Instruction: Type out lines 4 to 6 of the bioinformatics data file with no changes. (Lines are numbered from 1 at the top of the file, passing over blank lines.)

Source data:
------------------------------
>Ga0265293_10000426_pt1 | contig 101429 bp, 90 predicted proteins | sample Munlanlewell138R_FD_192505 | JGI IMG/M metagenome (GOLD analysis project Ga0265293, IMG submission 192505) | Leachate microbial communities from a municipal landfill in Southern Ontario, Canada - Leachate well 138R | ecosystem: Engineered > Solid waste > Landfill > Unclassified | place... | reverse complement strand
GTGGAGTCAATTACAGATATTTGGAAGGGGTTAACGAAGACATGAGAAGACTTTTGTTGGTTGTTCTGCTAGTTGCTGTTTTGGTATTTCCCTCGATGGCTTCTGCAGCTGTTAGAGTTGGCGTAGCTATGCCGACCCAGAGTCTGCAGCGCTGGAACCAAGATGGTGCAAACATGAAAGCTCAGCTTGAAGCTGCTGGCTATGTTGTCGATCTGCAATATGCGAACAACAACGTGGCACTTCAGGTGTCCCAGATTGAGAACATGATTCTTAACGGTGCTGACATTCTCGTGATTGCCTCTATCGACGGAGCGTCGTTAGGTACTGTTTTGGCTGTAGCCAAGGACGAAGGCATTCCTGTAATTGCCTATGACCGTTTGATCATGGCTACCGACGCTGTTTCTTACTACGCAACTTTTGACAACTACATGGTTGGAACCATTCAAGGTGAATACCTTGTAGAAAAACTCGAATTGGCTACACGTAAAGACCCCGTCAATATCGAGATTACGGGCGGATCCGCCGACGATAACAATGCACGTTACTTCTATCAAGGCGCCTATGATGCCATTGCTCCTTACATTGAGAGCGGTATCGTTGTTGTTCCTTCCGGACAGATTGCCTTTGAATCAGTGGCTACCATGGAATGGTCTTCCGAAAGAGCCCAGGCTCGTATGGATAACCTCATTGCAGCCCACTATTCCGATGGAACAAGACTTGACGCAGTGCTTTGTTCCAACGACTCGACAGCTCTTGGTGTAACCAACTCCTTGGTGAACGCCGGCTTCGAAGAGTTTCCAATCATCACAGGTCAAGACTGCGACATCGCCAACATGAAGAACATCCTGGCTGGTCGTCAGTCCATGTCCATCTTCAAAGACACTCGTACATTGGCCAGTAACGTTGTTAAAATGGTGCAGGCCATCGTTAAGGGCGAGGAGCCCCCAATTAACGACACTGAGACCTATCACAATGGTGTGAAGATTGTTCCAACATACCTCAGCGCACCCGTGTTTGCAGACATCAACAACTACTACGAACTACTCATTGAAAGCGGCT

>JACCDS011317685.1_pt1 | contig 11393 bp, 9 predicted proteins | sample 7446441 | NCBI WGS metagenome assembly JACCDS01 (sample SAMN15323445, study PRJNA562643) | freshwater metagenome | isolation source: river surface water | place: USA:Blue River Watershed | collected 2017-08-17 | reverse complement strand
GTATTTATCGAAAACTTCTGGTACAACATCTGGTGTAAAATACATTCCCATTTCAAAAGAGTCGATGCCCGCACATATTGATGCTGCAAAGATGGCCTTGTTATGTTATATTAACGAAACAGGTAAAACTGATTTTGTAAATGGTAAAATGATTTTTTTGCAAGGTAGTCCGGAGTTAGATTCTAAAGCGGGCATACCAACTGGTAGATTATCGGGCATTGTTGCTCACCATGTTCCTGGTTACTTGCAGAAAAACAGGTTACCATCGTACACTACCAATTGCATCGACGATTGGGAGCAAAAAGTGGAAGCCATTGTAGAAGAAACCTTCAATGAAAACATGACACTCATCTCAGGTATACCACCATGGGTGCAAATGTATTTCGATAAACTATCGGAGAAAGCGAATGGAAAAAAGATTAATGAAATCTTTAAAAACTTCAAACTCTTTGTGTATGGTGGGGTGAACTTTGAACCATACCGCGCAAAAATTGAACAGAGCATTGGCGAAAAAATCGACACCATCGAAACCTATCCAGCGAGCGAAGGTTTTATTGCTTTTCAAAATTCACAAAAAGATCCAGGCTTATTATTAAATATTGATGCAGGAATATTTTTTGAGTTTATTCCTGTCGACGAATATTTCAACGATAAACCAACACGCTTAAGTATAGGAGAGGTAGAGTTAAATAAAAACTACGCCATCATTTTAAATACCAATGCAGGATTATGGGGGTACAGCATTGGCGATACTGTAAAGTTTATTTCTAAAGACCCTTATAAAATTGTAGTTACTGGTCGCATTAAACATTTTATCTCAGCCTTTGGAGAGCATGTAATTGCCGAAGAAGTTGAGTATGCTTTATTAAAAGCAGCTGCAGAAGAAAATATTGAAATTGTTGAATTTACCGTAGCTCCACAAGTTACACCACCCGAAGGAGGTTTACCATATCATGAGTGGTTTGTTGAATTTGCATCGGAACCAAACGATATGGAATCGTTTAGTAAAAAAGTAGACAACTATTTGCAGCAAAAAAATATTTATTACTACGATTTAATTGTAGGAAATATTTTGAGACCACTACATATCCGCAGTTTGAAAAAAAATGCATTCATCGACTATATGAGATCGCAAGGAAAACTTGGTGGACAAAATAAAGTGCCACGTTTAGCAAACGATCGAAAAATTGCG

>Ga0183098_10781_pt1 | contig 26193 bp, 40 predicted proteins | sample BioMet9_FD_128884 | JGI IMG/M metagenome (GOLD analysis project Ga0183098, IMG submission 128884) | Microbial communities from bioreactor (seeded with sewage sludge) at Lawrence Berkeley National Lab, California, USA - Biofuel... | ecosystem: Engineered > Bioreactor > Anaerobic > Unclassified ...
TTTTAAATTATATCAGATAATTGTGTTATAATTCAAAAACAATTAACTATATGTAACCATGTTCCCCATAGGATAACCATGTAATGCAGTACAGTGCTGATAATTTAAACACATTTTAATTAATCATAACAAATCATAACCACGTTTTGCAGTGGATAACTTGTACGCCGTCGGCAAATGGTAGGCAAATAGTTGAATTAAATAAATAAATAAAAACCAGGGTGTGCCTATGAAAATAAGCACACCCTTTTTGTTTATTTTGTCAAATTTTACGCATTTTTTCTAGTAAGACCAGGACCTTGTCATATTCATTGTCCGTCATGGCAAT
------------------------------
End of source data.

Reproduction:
GTATTTATCGAAAACTTCTGGTACAACATCTGGTGTAAAATACATTCCCATTTCAAAAGAGTCGATGCCCGCACATATTGATGCTGCAAAGATGGCCTTGTTATGTTATATTAACGAAACAGGTAAAACTGATTTTGTAAATGGTAAAATGATTTTTTTGCAAGGTAGTCCGGAGTTAGATTCTAAAGCGGGCATACCAACTGGTAGATTATCGGGCATTGTTGCTCACCATGTTCCTGGTTACTTGCAGAAAAACAGGTTACCATCGTACACTACCAATTGCATCGACGATTGGGAGCAAAAAGTGGAAGCCATTGTAGAAGAAACCTTCAATGAAAACATGACACTCATCTCAGGTATACCACCATGGGTGCAAATGTATTTCGATAAACTATCGGAGAAAGCGAATGGAAAAAAGATTAATGAAATCTTTAAAAACTTCAAACTCTTTGTGTATGGTGGGGTGAACTTTGAACCATACCGCGCAAAAATTGAACAGAGCATTGGCGAAAAAATCGACACCATCGAAACCTATCCAGCGAGCGAAGGTTTTATTGCTTTTCAAAATTCACAAAAAGATCCAGGCTTATTATTAAATATTGATGCAGGAATATTTTTTGAGTTTATTCCTGTCGACGAATATTTCAACGATAAACCAACACGCTTAAGTATAGGAGAGGTAGAGTTAAATAAAAACTACGCCATCATTTTAAATACCAATGCAGGATTATGGGGGTACAGCATTGGCGATACTGTAAAGTTTATTTCTAAAGACCCTTATAAAATTGTAGTTACTGGTCGCATTAAACATTTTATCTCAGCCTTTGGAGAGCATGTAATTGCCGAAGAAGTTGAGTATGCTTTATTAAAAGCAGCTGCAGAAGAAAATATTGAAATTGTTGAATTTACCGTAGCTCCACAAGTTACACCACCCGAAGGAGGTTTACCATATCATGAGTGGTTTGTTGAATTTGCATCGGAACCAAACGATATGGAATCGTTTAGTAAAAAAGTAGACAACTATTTGCAGCAAAAAAATATTTATTACTACGATTTAATTGTAGGAAATATTTTGAGACCACTACATATCCGCAGTTTGAAAAAAAATGCATTCATCGACTATATGAGATCGCAAGGAAAACTTGGTGGACAAAATAAAGTGCCACGTTTAGCAAACGATCGAAAAATTGCG

>Ga0183098_10781_pt1 | contig 26193 bp, 40 predicted proteins | sample BioMet9_FD_128884 | JGI IMG/M metagenome (GOLD analysis project Ga0183098, IMG submission 128884) | Microbial communities from bioreactor (seeded with sewage sludge) at Lawrence Berkeley National Lab, California, USA - Biofuel... | ecosystem: Engineered > Bioreactor > Anaerobic > Unclassified ...
TTTTAAATTATATCAGATAATTGTGTTATAATTCAAAAACAATTAACTATATGTAACCATGTTCCCCATAGGATAACCATGTAATGCAGTACAGTGCTGATAATTTAAACACATTTTAATTAATCATAACAAATCATAACCACGTTTTGCAGTGGATAACTTGTACGCCGTCGGCAAATGGTAGGCAAATAGTTGAATTAAATAAATAAATAAAAACCAGGGTGTGCCTATGAAAATAAGCACACCCTTTTTGTTTATTTTGTCAAATTTTACGCATTTTTTCTAGTAAGACCAGGACCTTGTCATATTCATTGTCCGTCATGGCAAT